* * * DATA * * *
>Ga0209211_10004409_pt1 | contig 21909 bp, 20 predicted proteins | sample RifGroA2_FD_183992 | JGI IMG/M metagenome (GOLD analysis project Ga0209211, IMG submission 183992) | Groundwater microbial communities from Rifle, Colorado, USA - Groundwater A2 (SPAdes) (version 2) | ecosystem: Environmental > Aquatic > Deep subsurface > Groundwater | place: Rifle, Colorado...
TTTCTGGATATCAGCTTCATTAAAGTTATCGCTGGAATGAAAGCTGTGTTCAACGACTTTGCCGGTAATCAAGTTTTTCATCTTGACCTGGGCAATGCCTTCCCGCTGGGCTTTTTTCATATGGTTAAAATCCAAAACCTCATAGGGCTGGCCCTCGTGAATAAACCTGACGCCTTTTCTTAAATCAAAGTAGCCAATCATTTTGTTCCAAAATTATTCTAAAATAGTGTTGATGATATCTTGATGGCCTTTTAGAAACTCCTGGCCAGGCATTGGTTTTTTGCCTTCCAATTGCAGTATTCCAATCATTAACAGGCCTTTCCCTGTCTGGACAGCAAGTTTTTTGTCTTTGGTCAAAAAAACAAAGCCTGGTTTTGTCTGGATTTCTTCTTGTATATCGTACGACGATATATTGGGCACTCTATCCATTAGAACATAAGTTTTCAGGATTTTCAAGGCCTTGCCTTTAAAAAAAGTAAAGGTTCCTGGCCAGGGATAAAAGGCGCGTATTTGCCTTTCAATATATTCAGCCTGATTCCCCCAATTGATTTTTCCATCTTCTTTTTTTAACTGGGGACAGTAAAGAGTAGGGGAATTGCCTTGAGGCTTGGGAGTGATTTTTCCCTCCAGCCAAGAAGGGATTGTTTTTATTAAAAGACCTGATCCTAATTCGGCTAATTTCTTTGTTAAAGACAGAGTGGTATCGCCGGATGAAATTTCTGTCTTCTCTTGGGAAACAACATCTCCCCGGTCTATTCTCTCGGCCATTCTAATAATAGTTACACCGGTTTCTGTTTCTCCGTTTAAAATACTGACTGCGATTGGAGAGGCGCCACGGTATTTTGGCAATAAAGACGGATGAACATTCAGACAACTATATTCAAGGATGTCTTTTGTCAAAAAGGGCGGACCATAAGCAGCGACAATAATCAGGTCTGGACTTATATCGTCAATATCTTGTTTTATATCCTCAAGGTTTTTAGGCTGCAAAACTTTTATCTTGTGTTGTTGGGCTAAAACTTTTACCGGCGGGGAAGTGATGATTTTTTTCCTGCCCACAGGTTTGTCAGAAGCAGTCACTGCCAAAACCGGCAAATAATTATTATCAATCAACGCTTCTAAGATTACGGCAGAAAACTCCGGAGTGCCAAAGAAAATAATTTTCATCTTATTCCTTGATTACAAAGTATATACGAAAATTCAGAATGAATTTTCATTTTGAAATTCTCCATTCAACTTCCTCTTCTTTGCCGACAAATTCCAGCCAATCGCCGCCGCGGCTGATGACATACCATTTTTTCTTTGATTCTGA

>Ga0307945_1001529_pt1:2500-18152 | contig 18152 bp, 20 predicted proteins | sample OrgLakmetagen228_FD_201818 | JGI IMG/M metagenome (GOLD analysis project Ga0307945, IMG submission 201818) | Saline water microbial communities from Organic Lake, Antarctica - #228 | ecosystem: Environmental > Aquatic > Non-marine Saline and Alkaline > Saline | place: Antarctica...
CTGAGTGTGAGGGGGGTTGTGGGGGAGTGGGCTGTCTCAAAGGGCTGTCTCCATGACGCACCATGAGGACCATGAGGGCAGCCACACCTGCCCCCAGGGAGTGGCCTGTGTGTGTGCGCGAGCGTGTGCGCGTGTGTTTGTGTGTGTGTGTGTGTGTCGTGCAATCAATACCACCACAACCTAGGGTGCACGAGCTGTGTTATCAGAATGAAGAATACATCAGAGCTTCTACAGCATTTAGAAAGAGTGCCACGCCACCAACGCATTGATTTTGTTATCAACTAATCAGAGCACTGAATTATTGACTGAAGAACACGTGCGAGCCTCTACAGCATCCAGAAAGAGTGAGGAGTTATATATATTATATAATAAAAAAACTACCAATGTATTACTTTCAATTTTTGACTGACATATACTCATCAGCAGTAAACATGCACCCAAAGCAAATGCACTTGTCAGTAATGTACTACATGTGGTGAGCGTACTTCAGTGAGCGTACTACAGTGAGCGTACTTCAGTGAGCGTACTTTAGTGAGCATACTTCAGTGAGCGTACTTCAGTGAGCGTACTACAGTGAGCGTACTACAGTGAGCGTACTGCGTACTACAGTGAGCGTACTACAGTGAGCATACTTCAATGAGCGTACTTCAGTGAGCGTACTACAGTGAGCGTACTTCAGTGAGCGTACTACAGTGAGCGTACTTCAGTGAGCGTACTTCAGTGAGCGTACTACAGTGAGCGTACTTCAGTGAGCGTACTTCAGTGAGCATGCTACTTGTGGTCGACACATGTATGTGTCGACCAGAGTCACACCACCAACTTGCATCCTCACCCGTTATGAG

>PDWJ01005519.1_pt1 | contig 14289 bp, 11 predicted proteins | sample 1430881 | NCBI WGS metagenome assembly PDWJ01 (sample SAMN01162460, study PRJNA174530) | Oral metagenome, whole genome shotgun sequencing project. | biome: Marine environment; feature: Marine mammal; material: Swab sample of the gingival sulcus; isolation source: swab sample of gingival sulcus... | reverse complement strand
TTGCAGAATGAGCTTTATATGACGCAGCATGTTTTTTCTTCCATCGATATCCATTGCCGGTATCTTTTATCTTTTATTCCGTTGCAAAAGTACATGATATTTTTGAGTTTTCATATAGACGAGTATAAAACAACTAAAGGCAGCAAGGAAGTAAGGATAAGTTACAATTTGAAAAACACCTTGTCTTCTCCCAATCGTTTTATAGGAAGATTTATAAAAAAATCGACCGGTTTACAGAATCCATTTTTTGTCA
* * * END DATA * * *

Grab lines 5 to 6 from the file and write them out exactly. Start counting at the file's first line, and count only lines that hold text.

>PDWJ01005519.1_pt1 | contig 14289 bp, 11 predicted proteins | sample 1430881 | NCBI WGS metagenome assembly PDWJ01 (sample SAMN01162460, study PRJNA174530) | Oral metagenome, whole genome shotgun sequencing project. | biome: Marine environment; feature: Marine mammal; material: Swab sample of the gingival sulcus; isolation source: swab sample of gingival sulcus... | reverse complement strand
TTGCAGAATGAGCTTTATATGACGCAGCATGTTTTTTCTTCCATCGATATCCATTGCCGGTATCTTTTATCTTTTATTCCGTTGCAAAAGTACATGATATTTTTGAGTTTTCATATAGACGAGTATAAAACAACTAAAGGCAGCAAGGAAGTAAGGATAAGTTACAATTTGAAAAACACCTTGTCTTCTCCCAATCGTTTTATAGGAAGATTTATAAAAAAATCGACCGGTTTACAGAATCCATTTTTTGTCA